The Overnighters (2014) - Can't Stop the Movies
Can't Stop the Movies

The Overnighters (2014)

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The North Dakota fracking boom is bringing in men from all over the country looking for work.  In Williston, the sudden influx of people has resulted in vagrants cluttering up the city property as they have nowhere to go.  Pastor Jay Reinke, trying to do good by Christ, opens the doors of his church to these men.  But as more men come piling in from out-of-state the community grows anxious and suspicious of the vagrants, and as the suspicion grows so does the focus on Pastor Jay, who may have more hidden than anyone could realize.  Jesse Moss directs The Overnighters.

The Overnighters is available to rent on Amazon and Vimeo, and for Netflix subscribers is currently available for instant viewing.

Forced to give inI'm fascinated by movies which explore what it means to have true Christian faith in these modern times.  One of my favorite movies of the last year, Calvary, challenged a small town priest with a congregation who come who his sermons out or boredom rather than faith.  In The Overnighters, the church is filled with many true believers every week, but the question is whether they put their beliefs into practice or not.  Pastor Jay Reinke is a true believer, and a man who puts his faith to practice in ways that seem unreasonable to others but to him is the will of Christ.  Much of what we see in The Overnighters is Christ-like, but when facts come to light and the Pastor's actions come under closer scrutiny his sacrificial actions may have motivations outside the Bible.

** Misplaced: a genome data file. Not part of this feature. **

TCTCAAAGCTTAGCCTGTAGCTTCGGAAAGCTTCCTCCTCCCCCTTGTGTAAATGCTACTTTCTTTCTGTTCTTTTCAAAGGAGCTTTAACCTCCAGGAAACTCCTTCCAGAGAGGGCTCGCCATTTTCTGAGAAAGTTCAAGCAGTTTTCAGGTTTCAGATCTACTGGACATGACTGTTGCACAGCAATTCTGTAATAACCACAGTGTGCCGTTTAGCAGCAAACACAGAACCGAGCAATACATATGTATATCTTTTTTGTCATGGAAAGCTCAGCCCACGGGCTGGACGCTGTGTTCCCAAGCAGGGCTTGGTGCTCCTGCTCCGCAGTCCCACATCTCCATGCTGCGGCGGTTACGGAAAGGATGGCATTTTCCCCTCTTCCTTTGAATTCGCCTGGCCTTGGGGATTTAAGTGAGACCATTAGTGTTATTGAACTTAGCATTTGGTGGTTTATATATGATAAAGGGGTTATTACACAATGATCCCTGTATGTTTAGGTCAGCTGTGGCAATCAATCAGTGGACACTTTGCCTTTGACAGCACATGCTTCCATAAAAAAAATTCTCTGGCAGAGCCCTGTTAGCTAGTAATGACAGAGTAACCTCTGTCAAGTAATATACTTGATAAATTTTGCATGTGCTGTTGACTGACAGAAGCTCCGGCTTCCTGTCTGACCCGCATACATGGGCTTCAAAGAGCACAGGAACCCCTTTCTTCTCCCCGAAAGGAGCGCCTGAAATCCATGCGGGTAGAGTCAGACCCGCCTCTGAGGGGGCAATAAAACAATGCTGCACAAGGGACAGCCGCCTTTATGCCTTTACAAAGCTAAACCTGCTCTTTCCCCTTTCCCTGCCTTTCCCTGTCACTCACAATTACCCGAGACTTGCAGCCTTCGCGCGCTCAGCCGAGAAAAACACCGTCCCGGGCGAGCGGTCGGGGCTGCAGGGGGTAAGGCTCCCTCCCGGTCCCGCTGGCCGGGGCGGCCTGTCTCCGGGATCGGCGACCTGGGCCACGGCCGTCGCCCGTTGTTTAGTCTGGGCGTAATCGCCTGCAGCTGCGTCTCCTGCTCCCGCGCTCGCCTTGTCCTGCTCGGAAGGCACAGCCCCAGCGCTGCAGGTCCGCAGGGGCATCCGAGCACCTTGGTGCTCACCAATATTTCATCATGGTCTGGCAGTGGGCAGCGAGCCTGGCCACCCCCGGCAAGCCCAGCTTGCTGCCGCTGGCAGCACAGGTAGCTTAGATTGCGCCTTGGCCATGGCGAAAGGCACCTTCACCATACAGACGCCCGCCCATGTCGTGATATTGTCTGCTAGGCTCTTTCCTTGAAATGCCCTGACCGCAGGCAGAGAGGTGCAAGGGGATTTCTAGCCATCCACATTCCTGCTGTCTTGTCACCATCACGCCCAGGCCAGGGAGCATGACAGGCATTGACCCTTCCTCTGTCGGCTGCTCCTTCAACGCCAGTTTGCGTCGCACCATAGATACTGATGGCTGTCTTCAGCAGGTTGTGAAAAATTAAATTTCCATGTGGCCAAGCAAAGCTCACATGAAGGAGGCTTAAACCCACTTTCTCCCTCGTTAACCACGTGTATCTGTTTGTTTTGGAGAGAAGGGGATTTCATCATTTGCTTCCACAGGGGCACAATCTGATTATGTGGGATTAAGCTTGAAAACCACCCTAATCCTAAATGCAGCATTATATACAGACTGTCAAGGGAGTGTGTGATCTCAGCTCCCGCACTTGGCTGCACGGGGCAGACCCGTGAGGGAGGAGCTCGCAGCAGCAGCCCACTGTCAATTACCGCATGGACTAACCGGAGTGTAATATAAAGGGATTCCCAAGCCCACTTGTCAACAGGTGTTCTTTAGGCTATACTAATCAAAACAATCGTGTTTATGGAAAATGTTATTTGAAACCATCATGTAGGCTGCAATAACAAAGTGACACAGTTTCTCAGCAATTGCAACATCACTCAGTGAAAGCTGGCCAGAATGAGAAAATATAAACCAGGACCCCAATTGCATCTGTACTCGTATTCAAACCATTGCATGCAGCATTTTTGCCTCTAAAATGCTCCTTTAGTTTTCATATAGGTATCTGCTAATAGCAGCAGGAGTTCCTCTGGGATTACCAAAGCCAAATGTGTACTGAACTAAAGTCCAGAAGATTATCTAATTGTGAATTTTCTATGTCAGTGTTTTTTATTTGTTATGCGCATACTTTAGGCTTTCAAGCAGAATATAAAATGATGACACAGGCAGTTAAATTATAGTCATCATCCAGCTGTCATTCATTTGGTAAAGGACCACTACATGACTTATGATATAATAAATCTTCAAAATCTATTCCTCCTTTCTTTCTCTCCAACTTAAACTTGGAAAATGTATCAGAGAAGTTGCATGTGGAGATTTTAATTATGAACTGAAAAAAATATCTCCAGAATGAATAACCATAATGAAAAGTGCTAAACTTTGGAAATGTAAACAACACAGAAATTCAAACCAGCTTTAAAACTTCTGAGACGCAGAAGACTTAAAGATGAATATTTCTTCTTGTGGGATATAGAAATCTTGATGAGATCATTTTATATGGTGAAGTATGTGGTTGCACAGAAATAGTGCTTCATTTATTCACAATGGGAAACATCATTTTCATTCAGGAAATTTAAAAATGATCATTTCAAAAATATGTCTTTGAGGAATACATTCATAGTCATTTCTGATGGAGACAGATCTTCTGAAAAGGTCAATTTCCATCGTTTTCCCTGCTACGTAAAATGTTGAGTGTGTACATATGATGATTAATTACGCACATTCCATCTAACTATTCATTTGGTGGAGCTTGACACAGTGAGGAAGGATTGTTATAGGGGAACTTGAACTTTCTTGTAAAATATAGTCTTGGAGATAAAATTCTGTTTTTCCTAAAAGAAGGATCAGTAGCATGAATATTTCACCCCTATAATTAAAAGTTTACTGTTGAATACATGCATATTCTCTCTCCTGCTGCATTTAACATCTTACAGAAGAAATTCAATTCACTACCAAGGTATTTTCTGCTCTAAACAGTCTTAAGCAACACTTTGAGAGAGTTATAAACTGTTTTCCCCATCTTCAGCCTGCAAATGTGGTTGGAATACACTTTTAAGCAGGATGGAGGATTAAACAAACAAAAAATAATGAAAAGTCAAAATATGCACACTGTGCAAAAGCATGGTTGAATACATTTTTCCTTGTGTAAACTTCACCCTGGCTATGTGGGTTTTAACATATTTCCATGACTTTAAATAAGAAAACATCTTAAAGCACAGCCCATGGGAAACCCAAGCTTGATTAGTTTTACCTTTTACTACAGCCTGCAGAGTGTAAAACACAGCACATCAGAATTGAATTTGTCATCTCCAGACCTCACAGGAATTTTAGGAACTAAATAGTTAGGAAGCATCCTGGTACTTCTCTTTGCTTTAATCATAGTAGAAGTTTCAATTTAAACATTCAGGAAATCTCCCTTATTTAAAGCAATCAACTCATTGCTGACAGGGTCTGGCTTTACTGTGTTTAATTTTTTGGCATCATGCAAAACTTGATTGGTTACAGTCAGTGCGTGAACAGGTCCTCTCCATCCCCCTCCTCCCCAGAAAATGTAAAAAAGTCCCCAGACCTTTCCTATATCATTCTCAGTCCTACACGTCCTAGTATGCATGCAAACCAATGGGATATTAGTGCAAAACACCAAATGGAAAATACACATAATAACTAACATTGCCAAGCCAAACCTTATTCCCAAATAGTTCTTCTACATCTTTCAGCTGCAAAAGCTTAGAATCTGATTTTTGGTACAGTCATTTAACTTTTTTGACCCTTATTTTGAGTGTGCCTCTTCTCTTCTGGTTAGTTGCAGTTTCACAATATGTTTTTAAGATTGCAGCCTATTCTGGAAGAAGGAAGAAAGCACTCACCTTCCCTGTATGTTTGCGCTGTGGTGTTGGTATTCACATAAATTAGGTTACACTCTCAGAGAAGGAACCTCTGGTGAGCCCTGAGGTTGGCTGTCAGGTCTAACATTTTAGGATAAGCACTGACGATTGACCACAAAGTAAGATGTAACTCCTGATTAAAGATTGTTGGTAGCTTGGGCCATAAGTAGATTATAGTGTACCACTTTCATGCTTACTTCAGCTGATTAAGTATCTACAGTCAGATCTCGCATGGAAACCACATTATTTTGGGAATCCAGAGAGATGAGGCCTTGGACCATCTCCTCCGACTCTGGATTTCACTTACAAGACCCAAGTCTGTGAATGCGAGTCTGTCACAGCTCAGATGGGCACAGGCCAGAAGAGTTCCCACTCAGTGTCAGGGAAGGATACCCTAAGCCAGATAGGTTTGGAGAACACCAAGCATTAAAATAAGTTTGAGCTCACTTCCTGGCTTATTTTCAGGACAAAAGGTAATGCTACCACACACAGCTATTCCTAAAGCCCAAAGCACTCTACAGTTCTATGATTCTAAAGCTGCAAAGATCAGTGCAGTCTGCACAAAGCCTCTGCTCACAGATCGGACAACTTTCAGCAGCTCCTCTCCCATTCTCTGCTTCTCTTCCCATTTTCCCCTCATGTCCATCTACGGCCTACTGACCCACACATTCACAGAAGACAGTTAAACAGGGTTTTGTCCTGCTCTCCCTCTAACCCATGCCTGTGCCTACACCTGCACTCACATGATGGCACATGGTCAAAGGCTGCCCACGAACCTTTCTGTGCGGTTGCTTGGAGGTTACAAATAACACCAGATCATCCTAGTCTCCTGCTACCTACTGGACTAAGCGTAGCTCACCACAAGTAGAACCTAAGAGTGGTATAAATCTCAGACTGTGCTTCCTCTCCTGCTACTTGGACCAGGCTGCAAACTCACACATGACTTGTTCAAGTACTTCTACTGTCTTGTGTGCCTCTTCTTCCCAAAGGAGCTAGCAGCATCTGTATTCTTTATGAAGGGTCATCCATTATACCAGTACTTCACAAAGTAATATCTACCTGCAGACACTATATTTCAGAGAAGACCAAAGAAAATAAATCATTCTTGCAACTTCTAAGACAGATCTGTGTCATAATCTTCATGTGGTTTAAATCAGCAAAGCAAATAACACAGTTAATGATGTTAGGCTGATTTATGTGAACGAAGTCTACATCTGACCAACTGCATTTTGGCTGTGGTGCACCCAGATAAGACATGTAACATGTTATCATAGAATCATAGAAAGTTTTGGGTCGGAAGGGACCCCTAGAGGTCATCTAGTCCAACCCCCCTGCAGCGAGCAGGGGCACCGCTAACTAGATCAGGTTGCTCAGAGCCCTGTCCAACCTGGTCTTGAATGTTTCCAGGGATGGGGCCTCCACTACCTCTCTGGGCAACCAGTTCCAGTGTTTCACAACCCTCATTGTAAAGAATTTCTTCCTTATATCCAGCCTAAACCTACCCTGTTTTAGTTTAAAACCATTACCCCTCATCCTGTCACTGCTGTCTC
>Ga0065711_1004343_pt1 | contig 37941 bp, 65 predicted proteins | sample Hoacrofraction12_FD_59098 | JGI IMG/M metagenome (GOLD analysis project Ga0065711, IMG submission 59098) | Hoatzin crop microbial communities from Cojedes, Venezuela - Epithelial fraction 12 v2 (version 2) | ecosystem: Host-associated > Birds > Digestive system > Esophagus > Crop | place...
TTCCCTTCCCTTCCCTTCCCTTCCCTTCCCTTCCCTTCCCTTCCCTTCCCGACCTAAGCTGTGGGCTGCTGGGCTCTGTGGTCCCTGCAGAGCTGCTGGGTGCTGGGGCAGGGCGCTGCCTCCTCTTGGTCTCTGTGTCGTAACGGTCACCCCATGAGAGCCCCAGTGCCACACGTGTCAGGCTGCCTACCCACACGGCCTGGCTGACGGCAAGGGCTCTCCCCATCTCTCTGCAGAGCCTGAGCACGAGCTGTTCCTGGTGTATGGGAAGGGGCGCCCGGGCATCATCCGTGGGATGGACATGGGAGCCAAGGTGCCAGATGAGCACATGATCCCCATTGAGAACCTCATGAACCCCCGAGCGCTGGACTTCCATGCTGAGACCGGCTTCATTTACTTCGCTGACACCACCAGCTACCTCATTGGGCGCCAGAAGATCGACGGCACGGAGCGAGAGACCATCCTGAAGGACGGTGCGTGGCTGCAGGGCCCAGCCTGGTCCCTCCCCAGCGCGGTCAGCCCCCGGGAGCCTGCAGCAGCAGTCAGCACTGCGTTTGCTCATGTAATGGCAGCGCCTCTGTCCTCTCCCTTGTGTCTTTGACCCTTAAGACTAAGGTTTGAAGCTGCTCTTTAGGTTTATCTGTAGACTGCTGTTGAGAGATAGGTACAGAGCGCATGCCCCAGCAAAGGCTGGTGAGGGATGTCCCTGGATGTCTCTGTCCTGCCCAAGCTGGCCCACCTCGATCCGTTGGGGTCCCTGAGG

The Overnighters is painful, and infuriating, because it presents the story of so many people, some good and some bad, yet only Pastor Jay seems to have the strength to practice the faith he preaches.  Part of what makes The Overnighters so frustrating is that the people who aren't behaving in a very Christ-like fashion aren't being unreasonable.  One key scene about halfway through the film shows one of his parishioners who claims that what these drifters are doing is coming to their town to, "...rape, pillage, burn, and leave."  It's true the transient workers aren't the easiest bunch to get along with, but automatically associating them with a band of marauders with no conscience is going too far.  What surprised me about Pastor Jay is his response to this woman is to simply glare.

This is one of many scenes where director Jesse Moss must have recognized he landed a complicated case when it comes to Pastor Jay.  While he spends so much of his on-screen time trying to do the right thing for people, he is still subject to the impulses and emotions which all humans face.  That confrontation comes after he cleans up glass which the men shattered in his parking lot, which we can easily fit into the selfless category.  But this woman, even though her words are harsh, is reasonable if not exactly Christian in saying these smelly men need to leave her church.  Pastor Jay's response, to glare and not try to empathize, is not exactly Christian either.